- In general, intangible assets only list on the balance sheet if acquired rather than developed in-house.
- Thus, their value may wildly understate by not including a globally recognized logo, for example – or just as wildly overstated.
Liabilities are the money that a company owes to outside parties from bills. It has to pay suppliers interest on bonds it issues to creditors to rent, utilities and salaries.
Current liabilities are due within one year and list in order of their due date. Long-term liabilities expect at any point after one year.
Current liabilities accounts might include:
- Current portion of long-term debt
- Bank indebtedness
- Interest payable
- Wages payable
- Customer prepayments
- Dividends payable and others
- Earned and unearned premiums
- Accounts payable
Long-term liabilities can consist of:
- Long-term debt: interest and principal on bonds issued
- Pension fund liability: the money a company require to pay into its employees’ retirement accounts
- Deferred tax liability: taxes that have been accrued but will not pay for another year (Besides timing, this figure reconciles differences between requirements for financial reporting. And the way tax assets, such as depreciation calculations.)
- Some liabilities consider off the balance sheet, meaning that they will not appear on the balance sheet.
3. Shareholders’ Equity
- Shareholders’ equity is the money attributable to business owners, meaning its shareholders.
- It is also known as “net assets” since it is equivalent to a company’s total assets minus its liabilities, that is, the debt it owes to non-shareholders.
- Retained earnings are the net earnings a company either reinvests in the business or use to pay off debt; the rest is distributed to shareholders in the form of dividends.
- Treasury stock is the stock a company repurchase. It can sell at a later date to raise cash or reserved to repel a hostile takeover.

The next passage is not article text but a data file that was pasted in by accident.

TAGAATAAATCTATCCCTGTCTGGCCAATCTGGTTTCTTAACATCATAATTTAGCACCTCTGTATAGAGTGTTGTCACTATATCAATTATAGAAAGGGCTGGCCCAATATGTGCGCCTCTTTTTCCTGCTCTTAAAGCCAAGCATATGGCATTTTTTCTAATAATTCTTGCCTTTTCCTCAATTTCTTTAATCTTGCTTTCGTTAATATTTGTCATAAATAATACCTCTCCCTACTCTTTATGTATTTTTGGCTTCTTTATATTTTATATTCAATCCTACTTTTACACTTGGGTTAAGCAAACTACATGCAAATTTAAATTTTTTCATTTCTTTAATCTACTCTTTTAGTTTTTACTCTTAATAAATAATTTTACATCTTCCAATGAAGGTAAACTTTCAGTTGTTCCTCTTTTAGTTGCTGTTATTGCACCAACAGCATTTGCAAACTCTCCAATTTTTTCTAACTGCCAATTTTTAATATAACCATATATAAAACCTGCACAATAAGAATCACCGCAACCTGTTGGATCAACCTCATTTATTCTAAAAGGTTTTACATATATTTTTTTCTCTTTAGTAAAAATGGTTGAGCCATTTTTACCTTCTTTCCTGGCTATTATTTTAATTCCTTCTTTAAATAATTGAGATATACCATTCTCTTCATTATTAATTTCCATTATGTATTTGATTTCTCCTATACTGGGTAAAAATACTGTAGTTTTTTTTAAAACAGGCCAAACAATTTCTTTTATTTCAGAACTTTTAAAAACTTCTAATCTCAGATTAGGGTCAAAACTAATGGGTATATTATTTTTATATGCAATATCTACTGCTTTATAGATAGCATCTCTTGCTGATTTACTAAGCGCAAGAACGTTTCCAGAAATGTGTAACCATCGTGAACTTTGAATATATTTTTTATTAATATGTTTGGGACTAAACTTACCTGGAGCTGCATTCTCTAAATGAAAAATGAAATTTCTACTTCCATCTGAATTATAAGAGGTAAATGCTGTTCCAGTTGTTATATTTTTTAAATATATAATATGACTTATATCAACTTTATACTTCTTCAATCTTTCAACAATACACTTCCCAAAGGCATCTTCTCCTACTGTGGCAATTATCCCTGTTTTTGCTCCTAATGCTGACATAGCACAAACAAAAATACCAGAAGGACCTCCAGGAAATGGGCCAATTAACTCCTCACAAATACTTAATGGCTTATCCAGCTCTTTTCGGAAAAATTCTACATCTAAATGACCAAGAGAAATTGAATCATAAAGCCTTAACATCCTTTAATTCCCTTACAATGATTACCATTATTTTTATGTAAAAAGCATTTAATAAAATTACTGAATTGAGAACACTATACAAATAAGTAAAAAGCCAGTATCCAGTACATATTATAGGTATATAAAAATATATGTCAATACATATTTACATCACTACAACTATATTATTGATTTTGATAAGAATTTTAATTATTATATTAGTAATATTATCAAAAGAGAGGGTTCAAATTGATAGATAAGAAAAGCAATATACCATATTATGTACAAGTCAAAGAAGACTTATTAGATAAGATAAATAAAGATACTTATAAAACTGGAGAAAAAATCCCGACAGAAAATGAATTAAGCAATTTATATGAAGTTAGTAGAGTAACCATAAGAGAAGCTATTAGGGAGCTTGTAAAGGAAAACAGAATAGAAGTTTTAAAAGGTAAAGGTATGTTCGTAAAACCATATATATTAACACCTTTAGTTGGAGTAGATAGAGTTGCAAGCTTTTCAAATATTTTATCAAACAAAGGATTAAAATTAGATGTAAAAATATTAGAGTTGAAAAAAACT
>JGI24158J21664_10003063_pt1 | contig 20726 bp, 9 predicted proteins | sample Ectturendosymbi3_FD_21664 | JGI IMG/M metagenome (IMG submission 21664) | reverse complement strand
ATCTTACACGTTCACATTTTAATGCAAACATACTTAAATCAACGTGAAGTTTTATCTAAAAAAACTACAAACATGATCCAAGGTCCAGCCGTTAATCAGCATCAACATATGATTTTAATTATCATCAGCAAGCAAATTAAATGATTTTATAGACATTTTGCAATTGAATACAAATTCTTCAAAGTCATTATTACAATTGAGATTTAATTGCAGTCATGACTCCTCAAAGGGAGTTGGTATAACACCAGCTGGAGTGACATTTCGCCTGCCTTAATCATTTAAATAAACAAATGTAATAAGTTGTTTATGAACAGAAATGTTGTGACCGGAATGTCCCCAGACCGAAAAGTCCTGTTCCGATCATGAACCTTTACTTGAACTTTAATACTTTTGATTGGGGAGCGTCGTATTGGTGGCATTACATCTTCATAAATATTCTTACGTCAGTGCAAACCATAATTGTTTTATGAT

- Some companies issue preferred stock, which will list separately from common stock under shareholders’ equity.
- Preferred stock assigns an arbitrary par value – as is common stock, in some cases – that has no bearing on the market value of the shares (often, par value is just $0.01).
- The “common stock” and “preferred stock” accounts calculate by multiplying the par value by the number of shares issued.
- Additional paid-in capital or capital surplus represents the amount shareholders invest over the “common stock” or “preferred stock” accounts based on par value rather than market price.
- Shareholders’ equity is not directly related to a company’s market capitalization. The latter is based on the current price of a stock, while paid-in capital is the sum of the equity that has been purchased at any cost.
Example of a Balance Sheet
- The balance sheet is an invaluable piece of information for investors and analysts; however, it does have some drawbacks.
- Since it is just a snapshot in time, it can only use the difference between this point in time and another single point in time in the past.
- Because it is static, many financial ratios draw data in both the balance sheet and the more dynamic income statement. And the statement of cash flows paints a fuller picture of what’s going on with a company’s business.
- Different accounting systems and ways of dealing with depreciation and inventories will also change the figures posted to a balance sheet.
- Because of this, managers have some ability to game the numbers to look more favourable.
- Please pay attention to the balance sheet’s footnotes to determine which systems being used in their accounting. And look out for red flags.
A balance sheet is a financial statement that reports a company’s assets, liabilities and shareholders’ equity.
The balance sheet is one of the three (income statement. And the statement of cash flows being the other two) core financial statements used to evaluate a business.
The balance sheet is a snapshot representing the state of a company’s finances (what it owns and owes) as of publication date.
Fundamental analysts use balance sheets, in conjunction with other financial statements, to calculate financial ratios.